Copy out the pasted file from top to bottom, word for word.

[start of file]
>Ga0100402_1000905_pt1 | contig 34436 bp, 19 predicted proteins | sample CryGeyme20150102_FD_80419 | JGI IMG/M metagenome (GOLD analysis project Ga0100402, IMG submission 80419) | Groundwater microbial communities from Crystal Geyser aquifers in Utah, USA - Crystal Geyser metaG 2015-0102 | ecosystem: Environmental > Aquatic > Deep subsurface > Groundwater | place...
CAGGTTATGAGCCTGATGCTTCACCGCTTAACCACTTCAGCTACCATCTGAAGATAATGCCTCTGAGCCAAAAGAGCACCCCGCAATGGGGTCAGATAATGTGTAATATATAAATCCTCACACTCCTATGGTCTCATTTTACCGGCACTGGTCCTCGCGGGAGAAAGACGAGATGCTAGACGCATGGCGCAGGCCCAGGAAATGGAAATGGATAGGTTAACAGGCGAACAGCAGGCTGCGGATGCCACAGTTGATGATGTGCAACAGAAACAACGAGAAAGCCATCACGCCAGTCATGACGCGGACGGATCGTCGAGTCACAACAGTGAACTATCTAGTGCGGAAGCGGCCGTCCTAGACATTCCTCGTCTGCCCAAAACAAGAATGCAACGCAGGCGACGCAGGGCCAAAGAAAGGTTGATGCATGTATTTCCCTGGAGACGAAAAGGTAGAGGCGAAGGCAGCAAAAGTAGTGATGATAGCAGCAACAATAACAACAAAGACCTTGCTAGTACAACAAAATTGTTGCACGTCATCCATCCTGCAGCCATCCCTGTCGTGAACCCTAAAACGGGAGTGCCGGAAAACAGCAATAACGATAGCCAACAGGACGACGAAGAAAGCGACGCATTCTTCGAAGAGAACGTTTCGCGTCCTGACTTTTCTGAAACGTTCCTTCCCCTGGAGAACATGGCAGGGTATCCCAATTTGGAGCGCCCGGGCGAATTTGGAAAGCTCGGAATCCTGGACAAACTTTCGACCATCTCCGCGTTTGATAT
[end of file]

>Ga0100402_1000905_pt1 | contig 34436 bp, 19 predicted proteins | sample CryGeyme20150102_FD_80419 | JGI IMG/M metagenome (GOLD analysis project Ga0100402, IMG submission 80419) | Groundwater microbial communities from Crystal Geyser aquifers in Utah, USA - Crystal Geyser metaG 2015-0102 | ecosystem: Environmental > Aquatic > Deep subsurface > Groundwater | place...
CAGGTTATGAGCCTGATGCTTCACCGCTTAACCACTTCAGCTACCATCTGAAGATAATGCCTCTGAGCCAAAAGAGCACCCCGCAATGGGGTCAGATAATGTGTAATATATAAATCCTCACACTCCTATGGTCTCATTTTACCGGCACTGGTCCTCGCGGGAGAAAGACGAGATGCTAGACGCATGGCGCAGGCCCAGGAAATGGAAATGGATAGGTTAACAGGCGAACAGCAGGCTGCGGATGCCACAGTTGATGATGTGCAACAGAAACAACGAGAAAGCCATCACGCCAGTCATGACGCGGACGGATCGTCGAGTCACAACAGTGAACTATCTAGTGCGGAAGCGGCCGTCCTAGACATTCCTCGTCTGCCCAAAACAAGAATGCAACGCAGGCGACGCAGGGCCAAAGAAAGGTTGATGCATGTATTTCCCTGGAGACGAAAAGGTAGAGGCGAAGGCAGCAAAAGTAGTGATGATAGCAGCAACAATAACAACAAAGACCTTGCTAGTACAACAAAATTGTTGCACGTCATCCATCCTGCAGCCATCCCTGTCGTGAACCCTAAAACGGGAGTGCCGGAAAACAGCAATAACGATAGCCAACAGGACGACGAAGAAAGCGACGCATTCTTCGAAGAGAACGTTTCGCGTCCTGACTTTTCTGAAACGTTCCTTCCCCTGGAGAACATGGCAGGGTATCCCAATTTGGAGCGCCCGGGCGAATTTGGAAAGCTCGGAATCCTGGACAAACTTTCGACCATCTCCGCGTTTGATAT